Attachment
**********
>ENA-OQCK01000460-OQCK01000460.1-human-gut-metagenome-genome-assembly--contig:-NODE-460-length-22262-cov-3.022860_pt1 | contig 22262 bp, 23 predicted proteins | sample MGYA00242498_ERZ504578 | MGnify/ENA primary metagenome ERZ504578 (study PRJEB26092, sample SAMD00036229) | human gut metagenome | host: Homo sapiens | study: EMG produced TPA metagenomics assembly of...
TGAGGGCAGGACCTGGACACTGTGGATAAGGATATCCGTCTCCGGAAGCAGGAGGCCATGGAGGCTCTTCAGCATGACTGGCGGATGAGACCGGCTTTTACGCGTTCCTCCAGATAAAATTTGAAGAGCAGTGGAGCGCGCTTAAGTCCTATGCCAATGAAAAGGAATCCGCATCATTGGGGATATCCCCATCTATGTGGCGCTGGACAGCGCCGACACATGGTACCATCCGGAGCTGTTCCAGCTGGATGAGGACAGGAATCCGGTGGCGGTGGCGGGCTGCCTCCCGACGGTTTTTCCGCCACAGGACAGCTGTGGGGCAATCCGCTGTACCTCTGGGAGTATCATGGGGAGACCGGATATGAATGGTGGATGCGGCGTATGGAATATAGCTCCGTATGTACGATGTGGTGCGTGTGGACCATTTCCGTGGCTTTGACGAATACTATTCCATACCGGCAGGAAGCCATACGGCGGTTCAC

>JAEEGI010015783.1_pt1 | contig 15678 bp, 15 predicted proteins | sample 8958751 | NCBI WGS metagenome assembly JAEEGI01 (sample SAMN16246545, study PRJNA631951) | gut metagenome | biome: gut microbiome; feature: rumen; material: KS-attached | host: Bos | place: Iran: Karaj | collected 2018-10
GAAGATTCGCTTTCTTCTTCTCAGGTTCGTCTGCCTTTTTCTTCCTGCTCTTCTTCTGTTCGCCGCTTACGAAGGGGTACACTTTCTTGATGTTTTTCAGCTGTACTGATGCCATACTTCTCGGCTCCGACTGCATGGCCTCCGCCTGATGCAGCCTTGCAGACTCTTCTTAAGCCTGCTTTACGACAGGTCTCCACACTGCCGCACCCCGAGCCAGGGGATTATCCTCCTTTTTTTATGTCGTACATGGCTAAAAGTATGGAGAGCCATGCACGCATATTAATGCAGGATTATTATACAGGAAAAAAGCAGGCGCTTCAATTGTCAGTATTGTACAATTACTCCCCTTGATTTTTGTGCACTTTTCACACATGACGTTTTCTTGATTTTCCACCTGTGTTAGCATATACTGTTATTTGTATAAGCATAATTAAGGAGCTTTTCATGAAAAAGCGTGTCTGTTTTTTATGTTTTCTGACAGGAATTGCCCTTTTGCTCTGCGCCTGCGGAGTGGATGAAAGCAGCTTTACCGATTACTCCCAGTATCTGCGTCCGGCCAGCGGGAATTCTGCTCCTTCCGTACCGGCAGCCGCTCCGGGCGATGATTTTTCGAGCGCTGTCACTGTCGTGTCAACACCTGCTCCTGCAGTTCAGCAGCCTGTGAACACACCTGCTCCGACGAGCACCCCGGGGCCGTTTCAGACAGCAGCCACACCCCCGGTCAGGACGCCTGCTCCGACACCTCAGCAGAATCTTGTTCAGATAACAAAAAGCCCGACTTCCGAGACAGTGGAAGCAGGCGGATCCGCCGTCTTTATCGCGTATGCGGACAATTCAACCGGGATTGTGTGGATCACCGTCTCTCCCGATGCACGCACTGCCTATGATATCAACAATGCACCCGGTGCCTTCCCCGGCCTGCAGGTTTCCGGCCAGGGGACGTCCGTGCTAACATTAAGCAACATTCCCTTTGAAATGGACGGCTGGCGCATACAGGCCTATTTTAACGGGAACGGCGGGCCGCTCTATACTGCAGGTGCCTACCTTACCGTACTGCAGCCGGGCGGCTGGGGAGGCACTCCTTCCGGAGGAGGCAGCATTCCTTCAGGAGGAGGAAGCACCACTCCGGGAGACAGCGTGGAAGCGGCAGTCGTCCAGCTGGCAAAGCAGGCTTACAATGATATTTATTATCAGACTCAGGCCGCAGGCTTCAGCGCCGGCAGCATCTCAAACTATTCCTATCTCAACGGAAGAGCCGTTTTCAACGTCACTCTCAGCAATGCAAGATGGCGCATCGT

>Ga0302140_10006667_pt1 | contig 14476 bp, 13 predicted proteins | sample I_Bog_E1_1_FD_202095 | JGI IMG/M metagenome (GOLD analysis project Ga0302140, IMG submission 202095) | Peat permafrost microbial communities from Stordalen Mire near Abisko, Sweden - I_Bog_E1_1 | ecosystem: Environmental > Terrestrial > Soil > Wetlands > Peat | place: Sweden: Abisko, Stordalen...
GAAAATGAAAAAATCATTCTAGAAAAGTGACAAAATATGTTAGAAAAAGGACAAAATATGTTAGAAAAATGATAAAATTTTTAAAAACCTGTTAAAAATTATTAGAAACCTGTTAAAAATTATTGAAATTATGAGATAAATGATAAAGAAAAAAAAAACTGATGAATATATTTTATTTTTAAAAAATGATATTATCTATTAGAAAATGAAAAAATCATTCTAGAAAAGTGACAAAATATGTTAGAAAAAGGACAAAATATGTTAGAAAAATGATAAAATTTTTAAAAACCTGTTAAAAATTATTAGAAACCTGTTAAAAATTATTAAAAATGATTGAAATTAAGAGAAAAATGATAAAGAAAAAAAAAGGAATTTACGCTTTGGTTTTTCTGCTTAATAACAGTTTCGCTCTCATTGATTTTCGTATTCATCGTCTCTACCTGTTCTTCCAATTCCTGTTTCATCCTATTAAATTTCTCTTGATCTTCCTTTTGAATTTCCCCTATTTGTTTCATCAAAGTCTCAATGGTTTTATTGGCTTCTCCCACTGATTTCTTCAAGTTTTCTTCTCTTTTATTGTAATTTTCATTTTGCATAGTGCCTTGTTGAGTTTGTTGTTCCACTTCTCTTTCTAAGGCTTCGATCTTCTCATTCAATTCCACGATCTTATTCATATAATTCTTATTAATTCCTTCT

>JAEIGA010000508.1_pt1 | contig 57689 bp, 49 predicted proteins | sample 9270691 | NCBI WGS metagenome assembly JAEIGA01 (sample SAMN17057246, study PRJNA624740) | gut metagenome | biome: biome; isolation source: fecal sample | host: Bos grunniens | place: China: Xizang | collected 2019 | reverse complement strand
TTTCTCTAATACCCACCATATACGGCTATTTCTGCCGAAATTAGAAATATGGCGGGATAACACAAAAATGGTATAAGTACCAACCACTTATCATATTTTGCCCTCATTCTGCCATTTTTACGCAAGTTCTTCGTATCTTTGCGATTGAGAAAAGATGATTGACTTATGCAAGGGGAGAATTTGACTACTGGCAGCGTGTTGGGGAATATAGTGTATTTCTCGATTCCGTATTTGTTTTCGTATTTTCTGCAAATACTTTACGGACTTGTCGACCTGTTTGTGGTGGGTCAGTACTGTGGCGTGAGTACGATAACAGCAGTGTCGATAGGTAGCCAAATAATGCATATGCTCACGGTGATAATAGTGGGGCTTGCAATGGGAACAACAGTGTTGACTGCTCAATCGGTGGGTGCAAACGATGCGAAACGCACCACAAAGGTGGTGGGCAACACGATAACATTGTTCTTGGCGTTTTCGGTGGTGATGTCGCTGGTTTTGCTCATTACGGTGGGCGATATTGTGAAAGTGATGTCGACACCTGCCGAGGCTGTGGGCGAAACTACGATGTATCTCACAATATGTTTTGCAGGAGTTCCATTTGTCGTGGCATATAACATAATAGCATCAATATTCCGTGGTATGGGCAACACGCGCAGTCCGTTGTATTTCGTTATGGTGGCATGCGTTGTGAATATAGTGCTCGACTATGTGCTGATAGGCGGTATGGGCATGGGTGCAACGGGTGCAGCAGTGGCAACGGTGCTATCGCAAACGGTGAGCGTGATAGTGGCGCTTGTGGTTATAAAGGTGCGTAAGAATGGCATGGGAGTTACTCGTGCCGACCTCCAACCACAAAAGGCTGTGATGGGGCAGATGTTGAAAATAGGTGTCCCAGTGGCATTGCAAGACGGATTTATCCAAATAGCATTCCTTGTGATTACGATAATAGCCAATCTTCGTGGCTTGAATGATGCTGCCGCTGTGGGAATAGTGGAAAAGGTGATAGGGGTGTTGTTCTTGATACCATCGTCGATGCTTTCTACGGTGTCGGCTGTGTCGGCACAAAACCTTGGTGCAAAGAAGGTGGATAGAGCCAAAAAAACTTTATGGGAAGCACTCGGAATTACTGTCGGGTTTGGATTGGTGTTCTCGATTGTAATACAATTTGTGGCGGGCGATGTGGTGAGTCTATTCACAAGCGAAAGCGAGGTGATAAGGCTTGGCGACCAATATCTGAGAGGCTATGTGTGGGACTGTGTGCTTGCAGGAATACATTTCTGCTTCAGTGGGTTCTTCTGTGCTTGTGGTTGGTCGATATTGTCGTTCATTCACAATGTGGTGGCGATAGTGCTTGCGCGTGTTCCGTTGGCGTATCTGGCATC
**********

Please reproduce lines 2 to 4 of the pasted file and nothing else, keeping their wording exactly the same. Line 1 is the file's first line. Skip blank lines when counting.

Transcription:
TGAGGGCAGGACCTGGACACTGTGGATAAGGATATCCGTCTCCGGAAGCAGGAGGCCATGGAGGCTCTTCAGCATGACTGGCGGATGAGACCGGCTTTTACGCGTTCCTCCAGATAAAATTTGAAGAGCAGTGGAGCGCGCTTAAGTCCTATGCCAATGAAAAGGAATCCGCATCATTGGGGATATCCCCATCTATGTGGCGCTGGACAGCGCCGACACATGGTACCATCCGGAGCTGTTCCAGCTGGATGAGGACAGGAATCCGGTGGCGGTGGCGGGCTGCCTCCCGACGGTTTTTCCGCCACAGGACAGCTGTGGGGCAATCCGCTGTACCTCTGGGAGTATCATGGGGAGACCGGATATGAATGGTGGATGCGGCGTATGGAATATAGCTCCGTATGTACGATGTGGTGCGTGTGGACCATTTCCGTGGCTTTGACGAATACTATTCCATACCGGCAGGAAGCCATACGGCGGTTCAC

>JAEEGI010015783.1_pt1 | contig 15678 bp, 15 predicted proteins | sample 8958751 | NCBI WGS metagenome assembly JAEEGI01 (sample SAMN16246545, study PRJNA631951) | gut metagenome | biome: gut microbiome; feature: rumen; material: KS-attached | host: Bos | place: Iran: Karaj | collected 2018-10
GAAGATTCGCTTTCTTCTTCTCAGGTTCGTCTGCCTTTTTCTTCCTGCTCTTCTTCTGTTCGCCGCTTACGAAGGGGTACACTTTCTTGATGTTTTTCAGCTGTACTGATGCCATACTTCTCGGCTCCGACTGCATGGCCTCCGCCTGATGCAGCCTTGCAGACTCTTCTTAAGCCTGCTTTACGACAGGTCTCCACACTGCCGCACCCCGAGCCAGGGGATTATCCTCCTTTTTTTATGTCGTACATGGCTAAAAGTATGGAGAGCCATGCACGCATATTAATGCAGGATTATTATACAGGAAAAAAGCAGGCGCTTCAATTGTCAGTATTGTACAATTACTCCCCTTGATTTTTGTGCACTTTTCACACATGACGTTTTCTTGATTTTCCACCTGTGTTAGCATATACTGTTATTTGTATAAGCATAATTAAGGAGCTTTTCATGAAAAAGCGTGTCTGTTTTTTATGTTTTCTGACAGGAATTGCCCTTTTGCTCTGCGCCTGCGGAGTGGATGAAAGCAGCTTTACCGATTACTCCCAGTATCTGCGTCCGGCCAGCGGGAATTCTGCTCCTTCCGTACCGGCAGCCGCTCCGGGCGATGATTTTTCGAGCGCTGTCACTGTCGTGTCAACACCTGCTCCTGCAGTTCAGCAGCCTGTGAACACACCTGCTCCGACGAGCACCCCGGGGCCGTTTCAGACAGCAGCCACACCCCCGGTCAGGACGCCTGCTCCGACACCTCAGCAGAATCTTGTTCAGATAACAAAAAGCCCGACTTCCGAGACAGTGGAAGCAGGCGGATCCGCCGTCTTTATCGCGTATGCGGACAATTCAACCGGGATTGTGTGGATCACCGTCTCTCCCGATGCACGCACTGCCTATGATATCAACAATGCACCCGGTGCCTTCCCCGGCCTGCAGGTTTCCGGCCAGGGGACGTCCGTGCTAACATTAAGCAACATTCCCTTTGAAATGGACGGCTGGCGCATACAGGCCTATTTTAACGGGAACGGCGGGCCGCTCTATACTGCAGGTGCCTACCTTACCGTACTGCAGCCGGGCGGCTGGGGAGGCACTCCTTCCGGAGGAGGCAGCATTCCTTCAGGAGGAGGAAGCACCACTCCGGGAGACAGCGTGGAAGCGGCAGTCGTCCAGCTGGCAAAGCAGGCTTACAATGATATTTATTATCAGACTCAGGCCGCAGGCTTCAGCGCCGGCAGCATCTCAAACTATTCCTATCTCAACGGAAGAGCCGTTTTCAACGTCACTCTCAGCAATGCAAGATGGCGCATCGT